Nearly 39 percent of the total number of Orthodox Christians in the world live in Russia and around 85 percent of them choose to celebrate Christmas in January.
By Mary Pascaline (IBT) |
While several countries are getting ready to return to work after New Year parties, celebrations are just beginning in others. Orthodox Christian communities, including Greek Catholics and Coptic Christians, around the world are preparing for Christmas, which they celebrate on Jan. 7, nearly two weeks after the Dec. 25 festivities.
Christmas is observed on Jan. 7 by 15 different Eastern Orthodox churches. Nearly 39 percent of the total number of Orthodox Christians in the world live in Russia and around 85 percent of them choose to celebrate Christmas in January.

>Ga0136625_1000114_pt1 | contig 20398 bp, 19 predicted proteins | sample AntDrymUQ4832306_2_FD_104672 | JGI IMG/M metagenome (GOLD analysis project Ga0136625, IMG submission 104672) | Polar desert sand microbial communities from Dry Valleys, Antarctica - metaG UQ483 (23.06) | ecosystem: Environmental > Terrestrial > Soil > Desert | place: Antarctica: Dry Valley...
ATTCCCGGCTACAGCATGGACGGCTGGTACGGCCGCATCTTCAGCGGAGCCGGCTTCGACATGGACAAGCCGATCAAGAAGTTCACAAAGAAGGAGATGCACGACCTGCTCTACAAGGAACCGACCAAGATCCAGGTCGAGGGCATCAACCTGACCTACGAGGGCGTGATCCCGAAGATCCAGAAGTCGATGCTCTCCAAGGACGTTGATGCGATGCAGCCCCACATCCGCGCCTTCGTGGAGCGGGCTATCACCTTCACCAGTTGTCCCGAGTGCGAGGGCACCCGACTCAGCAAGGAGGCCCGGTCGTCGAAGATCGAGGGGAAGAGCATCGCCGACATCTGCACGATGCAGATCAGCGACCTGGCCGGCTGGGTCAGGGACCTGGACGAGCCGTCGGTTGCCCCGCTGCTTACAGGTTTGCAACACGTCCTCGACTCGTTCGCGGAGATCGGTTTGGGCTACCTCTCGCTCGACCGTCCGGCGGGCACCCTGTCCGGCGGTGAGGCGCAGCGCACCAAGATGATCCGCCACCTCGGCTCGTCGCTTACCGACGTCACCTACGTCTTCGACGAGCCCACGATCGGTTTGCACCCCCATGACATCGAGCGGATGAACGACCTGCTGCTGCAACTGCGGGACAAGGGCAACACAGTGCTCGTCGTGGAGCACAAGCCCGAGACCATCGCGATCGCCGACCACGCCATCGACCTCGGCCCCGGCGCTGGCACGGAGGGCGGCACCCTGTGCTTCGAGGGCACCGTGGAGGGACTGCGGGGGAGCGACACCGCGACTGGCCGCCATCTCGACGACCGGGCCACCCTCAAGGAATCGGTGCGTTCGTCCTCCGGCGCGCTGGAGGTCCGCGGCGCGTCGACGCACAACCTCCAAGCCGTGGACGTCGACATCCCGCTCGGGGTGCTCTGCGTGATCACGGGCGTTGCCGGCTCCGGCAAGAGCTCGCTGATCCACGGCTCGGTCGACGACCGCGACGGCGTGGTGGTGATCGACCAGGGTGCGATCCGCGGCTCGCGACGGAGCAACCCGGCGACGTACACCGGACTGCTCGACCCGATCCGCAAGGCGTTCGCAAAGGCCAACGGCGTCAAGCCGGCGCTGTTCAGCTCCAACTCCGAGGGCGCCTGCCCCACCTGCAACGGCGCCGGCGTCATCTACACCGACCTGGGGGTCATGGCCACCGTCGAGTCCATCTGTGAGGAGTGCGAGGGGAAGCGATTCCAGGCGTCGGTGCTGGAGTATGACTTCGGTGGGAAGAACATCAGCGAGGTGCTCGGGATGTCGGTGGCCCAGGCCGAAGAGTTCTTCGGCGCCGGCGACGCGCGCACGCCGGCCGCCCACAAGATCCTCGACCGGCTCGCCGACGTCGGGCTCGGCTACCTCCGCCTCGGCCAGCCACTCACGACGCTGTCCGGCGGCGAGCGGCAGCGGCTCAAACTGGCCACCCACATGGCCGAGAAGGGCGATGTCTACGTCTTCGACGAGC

The difference in dates is a result of the calendar Orthodox Christians follow. These communities follow the Julian calendar, dating back to 46 B.C., according to which Christmas falls on Jan. 7. Also called the Russian Orthodox calendar, this was devised by Roman leader Julius Caesar.
Meanwhile most of the West follows the Gregorian calendar, also called the “Western calendar,” introduced by Pope Gregory in 1582 to correct mistakes in the Julian calendar.
While Orthodox Christians follow the Julian calendar, their country’s government doesn’t necessarily do the same. For example, the Russian Orthodox Church follows the Julian calendar but the Russian government functions as per the “Western calendar.”